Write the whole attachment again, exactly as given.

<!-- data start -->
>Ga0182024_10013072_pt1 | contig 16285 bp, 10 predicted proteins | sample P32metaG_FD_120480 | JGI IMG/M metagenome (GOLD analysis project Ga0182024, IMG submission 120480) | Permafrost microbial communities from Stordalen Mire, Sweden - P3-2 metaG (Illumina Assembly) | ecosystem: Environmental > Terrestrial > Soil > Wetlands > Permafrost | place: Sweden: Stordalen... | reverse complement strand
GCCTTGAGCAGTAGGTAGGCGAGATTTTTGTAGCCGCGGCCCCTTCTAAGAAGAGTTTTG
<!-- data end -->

>Ga0182024_10013072_pt1 | contig 16285 bp, 10 predicted proteins | sample P32metaG_FD_120480 | JGI IMG/M metagenome (GOLD analysis project Ga0182024, IMG submission 120480) | Permafrost microbial communities from Stordalen Mire, Sweden - P3-2 metaG (Illumina Assembly) | ecosystem: Environmental > Terrestrial > Soil > Wetlands > Permafrost | place: Sweden: Stordalen... | reverse complement strand
GCCTTGAGCAGTAGGTAGGCGAGATTTTTGTAGCCGCGGCCCCTTCTAAGAAGAGTTTTG